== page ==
A new work that seeks to reconcile an academic socialist author with the foundational works of socialism.
Leonard (Legal Studies as Cultural Studies, 1995) here undertakes the ambitious project of re-evaluating and resituating Indian philosopher Spivak’s works in the context of writings by Karl Marx, Friedrich Engels, Lenin and Mao Zedong. Spivak is the author of many Marxist, deconstructionist, feminist and post-colonial works, and Leonard shows her as a figure that represents the Marxist intellectual in capitalist society as a whole. He clearly delineates his position using a 1965 Spivak editorial from the Chinese newspaper Renmin Ribao titled “All Our Work is for the Revolution,” which Leonard edited for inclusion here. He characterizes this editorial as a contribution to the type of socialism outlined in Mao’s writings, and then presents “a careful examination, study, analysis, review, commentary on, and evaluation or ‘hearing’ of the ‘texts’ of Spivak.” In his analysis, he draws on Lenin’s contention that works from a revolutionary society are “infested” by the “miasmas of [capitalism’s] decaying corpse”: “Our problem is therefore not whether this miasma can speak [in Spivak’s writing]—for it can, and it does—but rather what it is, at once, trying to say and trying not to say about the strange relationships at work in the murky depths of…the capitalist system.” This work isn’t an ideal introduction to Spivak, steeped as it is in Leonard’s own interpretations, but it is a valuable text for those interested in an in-depth Marxist/Maoist reading of an author. Leonard’s approach to Spivak is politically and intellectually illuminating, and both author and his subject certainly deserve consideration from the careful reader.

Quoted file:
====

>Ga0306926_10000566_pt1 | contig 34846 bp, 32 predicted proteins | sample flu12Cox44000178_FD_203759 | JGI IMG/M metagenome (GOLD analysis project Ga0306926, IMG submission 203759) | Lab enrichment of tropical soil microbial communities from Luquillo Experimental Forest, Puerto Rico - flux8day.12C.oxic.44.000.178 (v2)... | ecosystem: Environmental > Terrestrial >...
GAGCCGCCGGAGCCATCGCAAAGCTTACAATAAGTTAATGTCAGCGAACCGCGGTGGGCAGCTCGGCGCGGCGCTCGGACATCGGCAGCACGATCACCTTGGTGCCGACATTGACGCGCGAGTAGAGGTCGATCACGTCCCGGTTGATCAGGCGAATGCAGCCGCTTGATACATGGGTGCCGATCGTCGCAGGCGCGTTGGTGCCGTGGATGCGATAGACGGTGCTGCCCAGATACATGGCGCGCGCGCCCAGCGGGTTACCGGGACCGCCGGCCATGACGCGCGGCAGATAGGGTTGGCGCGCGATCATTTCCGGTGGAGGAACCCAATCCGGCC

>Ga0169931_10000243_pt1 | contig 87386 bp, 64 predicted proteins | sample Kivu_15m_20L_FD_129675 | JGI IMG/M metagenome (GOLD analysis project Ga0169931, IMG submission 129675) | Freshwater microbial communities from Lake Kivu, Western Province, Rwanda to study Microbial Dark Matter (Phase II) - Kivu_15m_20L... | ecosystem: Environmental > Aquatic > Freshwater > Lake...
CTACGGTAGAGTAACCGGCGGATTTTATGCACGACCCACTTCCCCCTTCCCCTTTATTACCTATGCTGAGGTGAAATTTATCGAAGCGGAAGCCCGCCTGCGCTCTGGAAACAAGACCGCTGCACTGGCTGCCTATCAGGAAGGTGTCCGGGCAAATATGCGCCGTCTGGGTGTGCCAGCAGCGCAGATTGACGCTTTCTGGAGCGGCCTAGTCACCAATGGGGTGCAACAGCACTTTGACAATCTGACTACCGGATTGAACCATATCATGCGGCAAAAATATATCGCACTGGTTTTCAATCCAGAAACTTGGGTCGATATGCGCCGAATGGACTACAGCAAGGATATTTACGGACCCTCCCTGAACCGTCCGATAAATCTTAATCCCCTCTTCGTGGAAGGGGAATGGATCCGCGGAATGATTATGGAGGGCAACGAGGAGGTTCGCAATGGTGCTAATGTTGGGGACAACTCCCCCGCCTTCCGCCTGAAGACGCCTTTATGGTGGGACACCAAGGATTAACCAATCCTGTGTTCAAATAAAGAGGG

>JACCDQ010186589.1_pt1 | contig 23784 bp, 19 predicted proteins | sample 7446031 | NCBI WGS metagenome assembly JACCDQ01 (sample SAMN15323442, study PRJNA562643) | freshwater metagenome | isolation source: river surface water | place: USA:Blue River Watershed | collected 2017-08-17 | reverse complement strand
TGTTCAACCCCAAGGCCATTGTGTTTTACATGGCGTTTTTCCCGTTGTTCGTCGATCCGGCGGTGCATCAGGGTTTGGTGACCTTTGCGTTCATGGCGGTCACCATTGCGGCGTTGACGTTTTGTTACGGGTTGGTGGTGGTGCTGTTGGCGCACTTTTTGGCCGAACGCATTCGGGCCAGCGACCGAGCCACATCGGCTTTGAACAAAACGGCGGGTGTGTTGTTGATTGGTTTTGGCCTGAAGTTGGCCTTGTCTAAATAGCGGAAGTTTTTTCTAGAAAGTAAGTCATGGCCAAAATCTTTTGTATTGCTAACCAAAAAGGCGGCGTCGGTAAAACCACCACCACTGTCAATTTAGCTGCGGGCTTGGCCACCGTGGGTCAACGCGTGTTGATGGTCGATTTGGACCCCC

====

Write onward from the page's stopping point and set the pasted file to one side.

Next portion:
An intriguing untangling of a complex theorist, with a Marxist spin.